Definition:Scalar Quantity

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This page is about scalar quantity. For other uses, see Scalar.


A scalar quantity is a real-world concept that needs for its model a mathematical object which contains only one (usually numeric) component.



The mass of a body is a measure of how much matter it contains.

Mass is equivalent to inertia.

Mass also determines the degree to which a body creates or is affected by a gravitational field.

It is a scalar quantity.


Volume is the measure of the extent of a body.

It has three dimensions and is specified in units of length cubed.


Density is a physical quantity.

The density of a body is its mass per unit volume.


The speed of a body is a measure of the magnitude of its velocity, taking no account of its direction.

It is, therefore, a scalar quantity.


Temperature is a physical property of matter that quantifies how hot or cold a body is.

It is a scalar quantity which can be mapped directly to the real number line.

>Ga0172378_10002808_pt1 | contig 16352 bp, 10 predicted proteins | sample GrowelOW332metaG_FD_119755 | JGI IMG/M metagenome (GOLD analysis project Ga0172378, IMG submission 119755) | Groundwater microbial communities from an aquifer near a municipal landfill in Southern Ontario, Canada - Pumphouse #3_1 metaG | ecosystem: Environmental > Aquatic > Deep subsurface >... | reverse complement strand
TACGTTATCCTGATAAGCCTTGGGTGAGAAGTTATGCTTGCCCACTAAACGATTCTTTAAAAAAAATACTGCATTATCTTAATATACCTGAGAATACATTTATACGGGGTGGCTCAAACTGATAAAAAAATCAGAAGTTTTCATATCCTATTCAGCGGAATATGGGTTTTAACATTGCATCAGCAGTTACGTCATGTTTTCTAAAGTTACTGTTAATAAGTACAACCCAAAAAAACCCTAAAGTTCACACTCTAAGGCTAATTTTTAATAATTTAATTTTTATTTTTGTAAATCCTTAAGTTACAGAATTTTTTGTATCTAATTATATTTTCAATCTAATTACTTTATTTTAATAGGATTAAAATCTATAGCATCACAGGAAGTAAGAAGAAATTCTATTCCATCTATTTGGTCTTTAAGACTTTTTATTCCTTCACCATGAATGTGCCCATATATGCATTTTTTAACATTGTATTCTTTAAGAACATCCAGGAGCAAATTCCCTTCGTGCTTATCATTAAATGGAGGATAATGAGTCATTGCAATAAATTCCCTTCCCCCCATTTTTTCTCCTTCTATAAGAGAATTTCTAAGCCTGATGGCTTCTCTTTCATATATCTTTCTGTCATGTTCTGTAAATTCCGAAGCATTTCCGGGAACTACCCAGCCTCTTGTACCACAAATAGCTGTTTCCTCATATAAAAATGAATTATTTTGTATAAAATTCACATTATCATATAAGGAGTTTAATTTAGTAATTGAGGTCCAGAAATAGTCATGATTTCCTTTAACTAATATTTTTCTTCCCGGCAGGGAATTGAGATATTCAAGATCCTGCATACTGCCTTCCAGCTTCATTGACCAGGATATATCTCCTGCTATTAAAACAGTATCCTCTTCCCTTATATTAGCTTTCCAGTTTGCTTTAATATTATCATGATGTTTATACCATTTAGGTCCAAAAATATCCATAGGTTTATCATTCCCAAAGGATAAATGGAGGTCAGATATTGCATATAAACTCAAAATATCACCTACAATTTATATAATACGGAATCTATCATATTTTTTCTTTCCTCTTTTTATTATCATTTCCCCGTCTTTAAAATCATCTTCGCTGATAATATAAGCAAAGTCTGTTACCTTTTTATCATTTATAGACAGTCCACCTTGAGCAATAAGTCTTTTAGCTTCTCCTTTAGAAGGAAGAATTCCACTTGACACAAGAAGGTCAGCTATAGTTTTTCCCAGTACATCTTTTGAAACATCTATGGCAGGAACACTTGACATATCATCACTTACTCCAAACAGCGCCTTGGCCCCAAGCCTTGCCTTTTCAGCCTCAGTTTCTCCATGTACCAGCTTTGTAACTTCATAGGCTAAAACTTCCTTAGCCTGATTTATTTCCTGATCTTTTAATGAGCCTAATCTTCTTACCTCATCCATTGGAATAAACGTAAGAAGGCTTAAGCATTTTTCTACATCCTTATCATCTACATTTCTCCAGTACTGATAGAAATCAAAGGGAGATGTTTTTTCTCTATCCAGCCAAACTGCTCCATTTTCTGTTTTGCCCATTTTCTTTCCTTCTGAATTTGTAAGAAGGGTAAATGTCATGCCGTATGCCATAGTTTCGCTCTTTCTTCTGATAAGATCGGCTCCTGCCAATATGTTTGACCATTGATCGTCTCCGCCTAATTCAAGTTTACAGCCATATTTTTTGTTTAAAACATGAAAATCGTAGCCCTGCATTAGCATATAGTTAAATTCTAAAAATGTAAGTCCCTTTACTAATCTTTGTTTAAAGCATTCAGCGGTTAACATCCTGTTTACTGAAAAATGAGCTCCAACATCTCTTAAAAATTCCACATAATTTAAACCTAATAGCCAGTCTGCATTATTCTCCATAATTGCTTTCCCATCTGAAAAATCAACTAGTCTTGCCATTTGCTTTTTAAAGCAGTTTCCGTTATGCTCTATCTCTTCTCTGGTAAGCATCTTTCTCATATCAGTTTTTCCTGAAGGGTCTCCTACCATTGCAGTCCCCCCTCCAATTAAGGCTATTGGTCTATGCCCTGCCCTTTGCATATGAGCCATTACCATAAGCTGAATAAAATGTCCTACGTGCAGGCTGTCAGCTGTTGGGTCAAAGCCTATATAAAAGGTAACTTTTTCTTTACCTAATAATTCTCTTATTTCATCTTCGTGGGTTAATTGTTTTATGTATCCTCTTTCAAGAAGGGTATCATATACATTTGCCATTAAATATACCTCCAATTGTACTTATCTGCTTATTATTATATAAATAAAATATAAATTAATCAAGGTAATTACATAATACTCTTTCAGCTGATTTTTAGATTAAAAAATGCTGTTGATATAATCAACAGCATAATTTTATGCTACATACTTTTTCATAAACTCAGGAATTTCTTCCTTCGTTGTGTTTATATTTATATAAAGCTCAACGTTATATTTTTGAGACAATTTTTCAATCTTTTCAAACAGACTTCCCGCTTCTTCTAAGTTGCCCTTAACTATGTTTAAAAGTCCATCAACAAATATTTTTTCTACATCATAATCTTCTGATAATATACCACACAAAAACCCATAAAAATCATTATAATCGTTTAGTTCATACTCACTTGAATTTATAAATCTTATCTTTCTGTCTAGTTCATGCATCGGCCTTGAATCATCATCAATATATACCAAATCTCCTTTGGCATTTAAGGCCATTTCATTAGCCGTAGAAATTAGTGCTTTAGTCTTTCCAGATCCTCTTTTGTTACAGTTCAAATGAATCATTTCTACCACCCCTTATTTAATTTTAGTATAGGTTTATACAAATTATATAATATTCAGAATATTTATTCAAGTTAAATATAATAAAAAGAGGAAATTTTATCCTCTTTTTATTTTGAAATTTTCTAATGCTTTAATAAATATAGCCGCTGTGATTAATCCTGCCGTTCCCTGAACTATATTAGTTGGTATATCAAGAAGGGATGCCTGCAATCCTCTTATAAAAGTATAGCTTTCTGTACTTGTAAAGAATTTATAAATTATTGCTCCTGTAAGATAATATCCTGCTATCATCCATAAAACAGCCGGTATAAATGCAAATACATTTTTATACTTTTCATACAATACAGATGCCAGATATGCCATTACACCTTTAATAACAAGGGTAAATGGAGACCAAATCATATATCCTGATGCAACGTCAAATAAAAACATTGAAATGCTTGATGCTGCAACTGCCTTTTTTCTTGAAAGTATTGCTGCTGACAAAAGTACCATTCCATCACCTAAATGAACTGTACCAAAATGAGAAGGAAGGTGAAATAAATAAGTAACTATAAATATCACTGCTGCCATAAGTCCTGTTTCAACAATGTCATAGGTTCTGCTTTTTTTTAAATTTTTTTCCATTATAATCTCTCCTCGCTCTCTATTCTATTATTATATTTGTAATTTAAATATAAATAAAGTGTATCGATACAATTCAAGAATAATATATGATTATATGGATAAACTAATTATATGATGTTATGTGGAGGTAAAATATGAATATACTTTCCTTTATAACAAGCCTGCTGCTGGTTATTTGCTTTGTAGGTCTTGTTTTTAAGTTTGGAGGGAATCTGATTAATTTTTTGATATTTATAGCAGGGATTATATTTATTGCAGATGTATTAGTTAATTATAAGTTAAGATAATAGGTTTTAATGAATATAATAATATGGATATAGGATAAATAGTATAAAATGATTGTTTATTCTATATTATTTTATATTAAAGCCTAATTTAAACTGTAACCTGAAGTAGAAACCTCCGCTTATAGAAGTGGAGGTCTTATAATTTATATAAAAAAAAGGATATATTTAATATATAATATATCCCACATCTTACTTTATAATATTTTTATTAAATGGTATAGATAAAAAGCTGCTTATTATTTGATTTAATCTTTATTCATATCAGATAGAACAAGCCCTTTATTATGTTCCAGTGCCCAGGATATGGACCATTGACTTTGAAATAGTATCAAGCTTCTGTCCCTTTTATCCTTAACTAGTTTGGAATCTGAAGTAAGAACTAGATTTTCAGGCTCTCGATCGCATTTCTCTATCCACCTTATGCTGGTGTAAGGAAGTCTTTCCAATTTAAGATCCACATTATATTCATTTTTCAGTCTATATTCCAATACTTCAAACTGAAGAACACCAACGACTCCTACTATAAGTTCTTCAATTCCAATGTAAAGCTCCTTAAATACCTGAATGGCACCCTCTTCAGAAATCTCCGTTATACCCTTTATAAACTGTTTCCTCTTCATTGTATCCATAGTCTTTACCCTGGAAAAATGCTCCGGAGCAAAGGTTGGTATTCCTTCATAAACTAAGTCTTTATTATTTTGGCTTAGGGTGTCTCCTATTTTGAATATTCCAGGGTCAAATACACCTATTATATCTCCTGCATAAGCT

Electric Potential

An electric potential is the amount of work needed to move a unit of electric charge from a given reference point to a specific point in an electric field without producing an acceleration.

The reference point is usually either Earth or a point at infinity, although any point can be used.

Electric Charge

Electric charge is a physical quantity of matter which causes it to experience a force when near other electrically charged matter.

It is a scalar quantity.

Entropy (Physics)

Entropy is a property of a thermodynamic system.

It quantifies the number $\Omega$ of microstates that are consistent with the macroscopic quantities that characterize the system.

Also see